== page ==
President Joe Biden and the Democratic majority in Congress seem to believe they received a mandate in the 2020 election. They seem to be empowered to fundamentally change the country by implementing big-government social welfare and inefficient green energy programs by spending a lot of the taxpayers’ money now and into the future to pay for a bunch of “free stuff.” They are also adopting policies that will harm pharmaceutical research and development, as well as generic and biosimilar manufacturing, which will move the country further toward government-run healthcare.
The results of November’s elections in New Jersey, New York, Virginia, and other states made it clear the American people reject these proposals to increase the size, scope, and power of the government. Voters also believe Biden and the Democrats have caused the highest inflation in 30 years, supply shortages, excessive gas prices, and increased crime. That is why smaller government won, and big government lost.
Rather than heed the voices of the voters, members of Congress and Biden are doubling down. H.R. 3684, a $1.2 trillion infrastructure bill that contains only $500 billion in traditional infrastructure like roads and bridges, was signed into law on November 15. After weeks of haggling, the House barely scraped up enough votes to pass H.R. 5376, the president’s Build Back Better Act (BBBA), a $1.75 trillion “human infrastructure” bill that will end up costing taxpayers far more. This bill now heads to the Senate where it will get the much-needed scrutiny and deliberation it did not get in the House.
Desperately looking for ways to cover the cost of the BBBA that Biden bogusly claims will “cost zero dollars” and add nothing to the debt, the House included provisions from H.R. 3, the “Elijah E. Cummings Lower Drug Costs Now Act,” in the massive bill. Proponents of H.R. 3 deceptively assert the bill allows the secretary of Health and Human Services to “negotiate” prescription drug prices, ignoring its use of foreign price controls, excise taxes, and inflationary rebates to determine drug costs. Advocates of price controls disregard history and how their use led to destructive consequences in the past. They ignore the harm price controls will have on America’s global leadership in biopharmaceutical research and development, which reached $91 billion in 2020. They are also overlooking the severe damage it will cause to generic and biosimilar manufacturing.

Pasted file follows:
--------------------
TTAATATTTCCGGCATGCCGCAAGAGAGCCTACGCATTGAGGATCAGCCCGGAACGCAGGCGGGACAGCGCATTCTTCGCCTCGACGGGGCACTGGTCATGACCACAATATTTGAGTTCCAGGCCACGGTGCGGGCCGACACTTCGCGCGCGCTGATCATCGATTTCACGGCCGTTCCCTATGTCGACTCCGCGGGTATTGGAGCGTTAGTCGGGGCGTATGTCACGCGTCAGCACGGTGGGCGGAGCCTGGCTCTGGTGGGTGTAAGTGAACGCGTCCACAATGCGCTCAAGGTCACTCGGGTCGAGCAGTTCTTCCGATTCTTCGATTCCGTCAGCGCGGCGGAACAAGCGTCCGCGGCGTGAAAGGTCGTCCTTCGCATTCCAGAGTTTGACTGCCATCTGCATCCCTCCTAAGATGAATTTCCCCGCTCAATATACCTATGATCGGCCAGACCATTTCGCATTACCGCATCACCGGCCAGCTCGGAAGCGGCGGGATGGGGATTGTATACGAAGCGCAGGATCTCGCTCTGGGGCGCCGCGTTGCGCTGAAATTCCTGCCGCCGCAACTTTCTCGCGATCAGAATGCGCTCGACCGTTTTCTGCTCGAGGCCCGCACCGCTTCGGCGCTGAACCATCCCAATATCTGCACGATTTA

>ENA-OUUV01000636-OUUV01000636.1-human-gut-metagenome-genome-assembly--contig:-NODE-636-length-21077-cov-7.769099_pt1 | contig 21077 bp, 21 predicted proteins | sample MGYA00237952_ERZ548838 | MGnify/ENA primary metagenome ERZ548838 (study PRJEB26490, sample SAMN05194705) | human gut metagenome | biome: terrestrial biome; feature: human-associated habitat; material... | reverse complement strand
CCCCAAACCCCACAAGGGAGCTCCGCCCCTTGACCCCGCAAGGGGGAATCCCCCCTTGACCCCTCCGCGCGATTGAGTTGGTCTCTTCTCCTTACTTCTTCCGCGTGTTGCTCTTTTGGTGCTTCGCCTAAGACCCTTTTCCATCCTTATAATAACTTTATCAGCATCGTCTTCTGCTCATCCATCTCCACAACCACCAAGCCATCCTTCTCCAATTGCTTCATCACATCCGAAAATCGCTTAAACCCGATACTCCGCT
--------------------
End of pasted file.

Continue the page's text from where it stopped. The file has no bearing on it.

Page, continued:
The U.S. is fortunate to have a dynamic generic drug industry, representing 89 percent of all prescriptions. In 2020, combined generic and biosimilar savings reached $338 billion and over the past decade, generics saved consumers $2.4 trillion. In providing these savings, the generic industry has encouraged competition and more innovation.
Price controls are bad enough, and in H.R. 3, they go into effect after a brand name drug has lost its market exclusivity and is picked by the HHS secretary to be price controlled, just as the first generic or biosimilar competitor is preparing to enter the market. Generic drug CEOs and investors, not knowing which drugs will ultimately be price controlled in the future, will be hobbled by H.R. 3’s price controls, leading to fewer generics reaching the market, and patients likely paying more than they otherwise would have.
Inflation rebates, which would require manufacturers to pay a penalty should the drug’s average cost rise faster than inflation, would also be disruptive. While generics behave more like commodities and compete on a low list price, high demand can affect a drug’s average price. For example, if inflation is 4 percent, and a generic drug costing 20 cents per pill is increased by one cent, or 5 percent, the manufacturer would be hit with an inflation penalty.
Congress is responsible for much of the distortions in the pharmaceutical marketplace thanks to price controls already implemented in Medicaid, Medicare Part B and Part D’s coverage gap, the Department of Veterans Affairs, the 340B program, among other government-sponsored drug benefits or about 40 percent of the retail market. If the Senate accepts the provisions of H.R. 3 being included in the BBBA, it will only make matters worse, fail to fix the underlying conditions that have distorted the marketplace, and devastate America’s robust and competitive biopharmaceutical marketplace.